McFerrin had no idea Don’t Worry, Be Happy would be so successful

As a kid, Bobby McFerrin used to prepare for school quizzes by singing the answers so he would remember them. The renowned vocalist carried the habit into adulthood as a way to retain certain information. And so it was that, when he saw a poster of Indian mystic Meher Baba one day in his native New York and liked its phrase “Don’t Worry, Be Happy,” he sang it.

  • Jun. 24, 2014 8:19 p.m.

As a kid, Bobby McFerrin used to prepare for school quizzes by singing the answers so he would remember them. The renowned vocalist carried the habit into adulthood as a way to retain certain information.

And so it was that, when he saw a poster of Indian mystic Meher Baba one day in his native New York and liked its phrase “Don’t Worry, Be Happy,” he sang it.

“I would do it in clubs, it wasn’t finished, I didn’t have all the lyrics and stuff figured out but I would just sing the refrain and just improvise, playing with it a little bit,” the 10-time Grammy Award winner recalled in a telephone interview to tee up his gig at the TD Toronto Jazz Festival this Friday.

“When I was in the studio recording Simple Pleasures, it wasn’t even on the docket as a tune, I wasn’t even considering it. It never even came to my mind until, while I was working on some other piece and I got stuck, I couldn’t figure out what to do with it,” he continued on the line from Philadelphia.

“I dismissed the engineer and everybody and I went in the back and I wrote out the lyrics, I called everyone back and I sang it, and I think the whole thing took about 45 minutes. I didn’t pay much mind to it.

“I thought it was kind of a nifty tune but I had no IDEA it was going to do anywhere near what it did as far as sales and popularity.”

Twenty-five years after its smash success (it earned McFerrin three Grammys and was the first a cappella song to top the Billboard Hot 100 chart), Don’t Worry, Be Happy still gets airplay with its positive message and McFerrin’s cheerful whistles, coo-coos and woo-woos.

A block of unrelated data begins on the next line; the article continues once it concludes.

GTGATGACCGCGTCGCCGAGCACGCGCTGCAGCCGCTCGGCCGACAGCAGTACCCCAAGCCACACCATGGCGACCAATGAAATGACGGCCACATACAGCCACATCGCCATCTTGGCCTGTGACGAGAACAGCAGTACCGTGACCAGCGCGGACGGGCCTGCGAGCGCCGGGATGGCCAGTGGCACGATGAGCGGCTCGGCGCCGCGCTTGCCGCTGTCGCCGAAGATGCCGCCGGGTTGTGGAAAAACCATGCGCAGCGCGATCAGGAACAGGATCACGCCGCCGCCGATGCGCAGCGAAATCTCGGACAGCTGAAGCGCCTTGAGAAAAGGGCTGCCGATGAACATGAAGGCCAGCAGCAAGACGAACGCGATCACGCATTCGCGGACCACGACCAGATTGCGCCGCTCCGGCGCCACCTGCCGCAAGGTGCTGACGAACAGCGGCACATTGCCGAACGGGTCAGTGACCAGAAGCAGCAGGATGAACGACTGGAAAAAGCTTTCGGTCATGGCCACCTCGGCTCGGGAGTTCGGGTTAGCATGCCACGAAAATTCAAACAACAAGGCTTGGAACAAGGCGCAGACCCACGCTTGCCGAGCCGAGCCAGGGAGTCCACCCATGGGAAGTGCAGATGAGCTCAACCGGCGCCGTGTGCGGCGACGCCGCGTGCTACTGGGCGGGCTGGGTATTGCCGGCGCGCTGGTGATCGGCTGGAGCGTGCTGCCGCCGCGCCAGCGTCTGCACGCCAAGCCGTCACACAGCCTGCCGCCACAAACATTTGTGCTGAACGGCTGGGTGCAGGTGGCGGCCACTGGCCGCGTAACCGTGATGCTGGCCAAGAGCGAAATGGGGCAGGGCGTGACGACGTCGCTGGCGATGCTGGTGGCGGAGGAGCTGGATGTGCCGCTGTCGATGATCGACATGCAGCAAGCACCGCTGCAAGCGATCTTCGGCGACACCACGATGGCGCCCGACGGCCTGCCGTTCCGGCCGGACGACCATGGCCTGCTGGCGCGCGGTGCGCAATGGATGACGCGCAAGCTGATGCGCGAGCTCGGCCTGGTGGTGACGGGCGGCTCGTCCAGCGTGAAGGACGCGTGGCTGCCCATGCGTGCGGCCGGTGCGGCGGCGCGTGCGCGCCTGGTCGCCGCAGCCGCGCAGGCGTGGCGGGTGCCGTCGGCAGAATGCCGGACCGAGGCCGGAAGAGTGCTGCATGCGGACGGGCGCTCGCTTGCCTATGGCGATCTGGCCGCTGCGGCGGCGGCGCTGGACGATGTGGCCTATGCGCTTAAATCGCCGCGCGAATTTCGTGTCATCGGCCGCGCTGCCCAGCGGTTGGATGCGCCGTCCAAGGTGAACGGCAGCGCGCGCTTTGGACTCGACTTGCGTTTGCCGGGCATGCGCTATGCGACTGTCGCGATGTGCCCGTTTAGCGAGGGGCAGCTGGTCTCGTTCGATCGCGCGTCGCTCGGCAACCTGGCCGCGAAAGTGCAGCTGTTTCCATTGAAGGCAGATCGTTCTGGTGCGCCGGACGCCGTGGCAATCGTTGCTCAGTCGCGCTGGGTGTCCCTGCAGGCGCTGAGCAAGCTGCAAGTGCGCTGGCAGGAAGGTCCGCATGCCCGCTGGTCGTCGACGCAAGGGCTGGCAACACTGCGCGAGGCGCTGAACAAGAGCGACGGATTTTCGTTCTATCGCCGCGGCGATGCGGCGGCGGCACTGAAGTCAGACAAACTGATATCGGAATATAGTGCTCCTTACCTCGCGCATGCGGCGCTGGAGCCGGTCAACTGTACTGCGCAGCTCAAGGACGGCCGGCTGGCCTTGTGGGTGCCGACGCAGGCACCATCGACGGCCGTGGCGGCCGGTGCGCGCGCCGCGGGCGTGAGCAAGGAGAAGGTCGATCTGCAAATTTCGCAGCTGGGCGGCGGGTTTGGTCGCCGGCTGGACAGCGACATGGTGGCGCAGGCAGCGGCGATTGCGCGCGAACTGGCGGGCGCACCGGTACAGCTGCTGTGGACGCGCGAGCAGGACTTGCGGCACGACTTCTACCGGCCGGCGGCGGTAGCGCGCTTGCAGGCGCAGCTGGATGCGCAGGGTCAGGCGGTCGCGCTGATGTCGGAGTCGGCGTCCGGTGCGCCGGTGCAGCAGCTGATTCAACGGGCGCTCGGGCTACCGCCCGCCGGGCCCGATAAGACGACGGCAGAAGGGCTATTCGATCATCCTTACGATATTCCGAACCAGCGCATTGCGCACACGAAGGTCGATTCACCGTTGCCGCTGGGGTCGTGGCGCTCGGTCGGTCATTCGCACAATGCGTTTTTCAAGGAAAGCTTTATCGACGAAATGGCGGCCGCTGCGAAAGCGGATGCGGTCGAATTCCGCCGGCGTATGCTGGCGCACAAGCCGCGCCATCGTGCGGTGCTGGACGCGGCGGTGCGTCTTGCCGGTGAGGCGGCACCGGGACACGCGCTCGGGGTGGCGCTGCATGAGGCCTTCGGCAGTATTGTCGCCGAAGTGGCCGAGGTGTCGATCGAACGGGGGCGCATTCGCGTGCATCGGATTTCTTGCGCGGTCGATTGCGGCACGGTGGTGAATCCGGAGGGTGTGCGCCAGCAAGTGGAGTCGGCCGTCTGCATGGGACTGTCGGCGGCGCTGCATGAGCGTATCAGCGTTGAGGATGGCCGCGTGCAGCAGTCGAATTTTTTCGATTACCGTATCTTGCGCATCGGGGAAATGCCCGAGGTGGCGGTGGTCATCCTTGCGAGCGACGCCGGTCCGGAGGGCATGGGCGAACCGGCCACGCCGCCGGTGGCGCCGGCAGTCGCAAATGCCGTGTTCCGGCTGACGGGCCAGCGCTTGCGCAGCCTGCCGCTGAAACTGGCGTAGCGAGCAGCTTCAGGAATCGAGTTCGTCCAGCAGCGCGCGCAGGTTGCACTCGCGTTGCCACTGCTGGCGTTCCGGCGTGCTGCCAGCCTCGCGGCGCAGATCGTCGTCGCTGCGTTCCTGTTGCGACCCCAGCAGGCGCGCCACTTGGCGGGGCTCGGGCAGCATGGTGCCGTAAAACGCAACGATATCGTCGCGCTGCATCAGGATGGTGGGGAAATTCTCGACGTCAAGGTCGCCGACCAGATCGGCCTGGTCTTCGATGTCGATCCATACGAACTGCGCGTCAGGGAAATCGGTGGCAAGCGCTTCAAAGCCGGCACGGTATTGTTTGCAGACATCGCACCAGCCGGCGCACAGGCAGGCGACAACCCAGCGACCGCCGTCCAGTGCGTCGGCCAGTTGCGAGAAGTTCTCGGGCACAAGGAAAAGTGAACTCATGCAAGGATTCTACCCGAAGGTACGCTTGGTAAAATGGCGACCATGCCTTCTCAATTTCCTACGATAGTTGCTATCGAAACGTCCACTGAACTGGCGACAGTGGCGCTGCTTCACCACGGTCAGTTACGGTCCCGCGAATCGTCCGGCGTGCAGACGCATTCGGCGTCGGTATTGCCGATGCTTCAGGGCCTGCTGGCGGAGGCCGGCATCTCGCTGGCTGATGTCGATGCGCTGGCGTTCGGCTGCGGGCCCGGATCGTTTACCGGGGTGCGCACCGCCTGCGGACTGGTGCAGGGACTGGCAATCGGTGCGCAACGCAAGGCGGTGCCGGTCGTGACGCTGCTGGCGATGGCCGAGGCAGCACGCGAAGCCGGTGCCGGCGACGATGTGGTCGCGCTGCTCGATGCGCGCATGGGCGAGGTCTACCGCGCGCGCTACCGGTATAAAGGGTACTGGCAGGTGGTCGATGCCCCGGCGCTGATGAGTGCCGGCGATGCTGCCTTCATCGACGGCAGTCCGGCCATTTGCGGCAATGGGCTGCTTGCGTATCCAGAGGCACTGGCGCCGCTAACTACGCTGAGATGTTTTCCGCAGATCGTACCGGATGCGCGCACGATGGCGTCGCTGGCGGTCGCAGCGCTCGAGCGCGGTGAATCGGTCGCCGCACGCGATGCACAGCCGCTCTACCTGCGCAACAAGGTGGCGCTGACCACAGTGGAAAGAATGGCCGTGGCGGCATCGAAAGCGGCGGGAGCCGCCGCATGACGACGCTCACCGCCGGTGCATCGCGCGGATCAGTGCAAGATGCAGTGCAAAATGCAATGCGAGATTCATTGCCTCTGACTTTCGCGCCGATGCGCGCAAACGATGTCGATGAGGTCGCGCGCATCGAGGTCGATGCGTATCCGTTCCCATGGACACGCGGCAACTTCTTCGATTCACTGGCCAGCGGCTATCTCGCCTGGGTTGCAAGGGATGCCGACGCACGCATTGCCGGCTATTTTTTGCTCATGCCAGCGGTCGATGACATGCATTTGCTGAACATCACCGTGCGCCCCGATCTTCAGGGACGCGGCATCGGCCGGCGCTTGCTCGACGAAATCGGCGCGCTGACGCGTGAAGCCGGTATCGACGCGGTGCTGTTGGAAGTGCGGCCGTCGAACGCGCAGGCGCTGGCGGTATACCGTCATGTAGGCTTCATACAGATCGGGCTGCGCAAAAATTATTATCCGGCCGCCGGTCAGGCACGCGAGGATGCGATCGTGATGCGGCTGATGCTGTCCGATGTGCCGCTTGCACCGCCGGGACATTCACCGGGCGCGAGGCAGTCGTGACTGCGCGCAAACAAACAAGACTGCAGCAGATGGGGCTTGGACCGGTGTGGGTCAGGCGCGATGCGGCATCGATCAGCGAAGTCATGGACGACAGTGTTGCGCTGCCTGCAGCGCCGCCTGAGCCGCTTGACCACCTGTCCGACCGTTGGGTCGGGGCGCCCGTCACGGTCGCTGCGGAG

McFerrin said he still thinks about the song, in which his voice acts as all the instruments: “Can’t help it. Just about every concert that I do, somebody yells out ‘Don’t worry, be happy,” he said with a warm chuckle.

But he hasn’t performed the full tune live in about 20 years.

“The last time I did it was in November of 1988, something like that, because I didn’t want to be tagged with it,” he explained.

“I wanted people to see the other parts of me, so I stopped performing it. Every once in a while the theme will slide in there through a solo that I’m doing in improvisation.”

McFerrin’s current tour lands at the Edmonton International Jazz Festival today, the TD Ottawa Jazz Festival on Sunday and the Montreal International Jazz Festival on June 30. It comprises tunes from his latest album, Spirityouall, a title reflecting his belief that “everyone is a spiritual being.”

The album’s gritty bluegrass feel is one McFerrin has been longing to play for many years, he said, recalling the time he was being honoured at a reception and was “captivated” by an Irish band playing that style of music at the venue.

“I went and sat the entire reception by this band and ignored everybody there,” he said, laughing. “I’ve always wanted to be in a band that swung the way that these guys did.”

The album’s inspiration came from his dad, Robert McFerrin, an operatic baritone who used to sing such tunes in church and taught him “a very strong work ethic.”

“I sang in the children’s choir in church and I was an acolyte, my mother was a soprano soloist at the church that we attended,” said McFerrin.

“My father went to a different church because I guess he needed something a little more lively, because his father was a Baptist minister. The Episcopalians tend to a little bit sombre.”

Faith remained an important part of McFerrin’s life and today, “it’s a daily conversation,” he said.

“At one point I was thinking seriously of a monastic career and in some ways I’m still pretty hermitish, because I like quiet, I enjoy my own company.”

At age 64, McFerrin said he’s his “most manic and wild and crazy” onstage, performing with his four-octave range and unique technique of singing both melodies and accompaniment.

“But then when I’m off the stage, I usually walk off the stage into a waiting car, I get back to my hotel room and soak in a tub, read a book, go to sleep,” he added with a laugh. “That’s kind of my thing.”

McFerrin said he doesn’t perform barefoot like used to.

It’s a habit he got into for a bit (you can see his exposed tootsies in the Don’t Worry, Be Happy video) after a foot cramp forced him to take off his shoes and socks while he was conducting an orchestra.

“Here I’m conducting Beethoven or whatever it was and all of a sudden my foot starts to cramp up and I got distracted and I thought, ’That’s not a good idea, to be distracted when you’re conducting Beethoven and Mozart and all.”’

But he does still try out new things onstage.

On his current tour, for instance, he’s performing with daughter Madison.

The recent graduate of Berklee College of Music reminds him of all the theory and harmony that he learned in school, he said.

McFerrin also recently performed a duo gig with Roots leader Questlove, using turntables, drums and an electronic drum set.

“I’m always looking at not only educating other people but educating myself. I’m still learning,” he said. “I’ve still got a huge brain capacity to absorb a whole bunch of stuff and I want to put as much stuff in my brain as possible.

“I’m always trying to find new ways of doing stuff. I LOVE to sing.”

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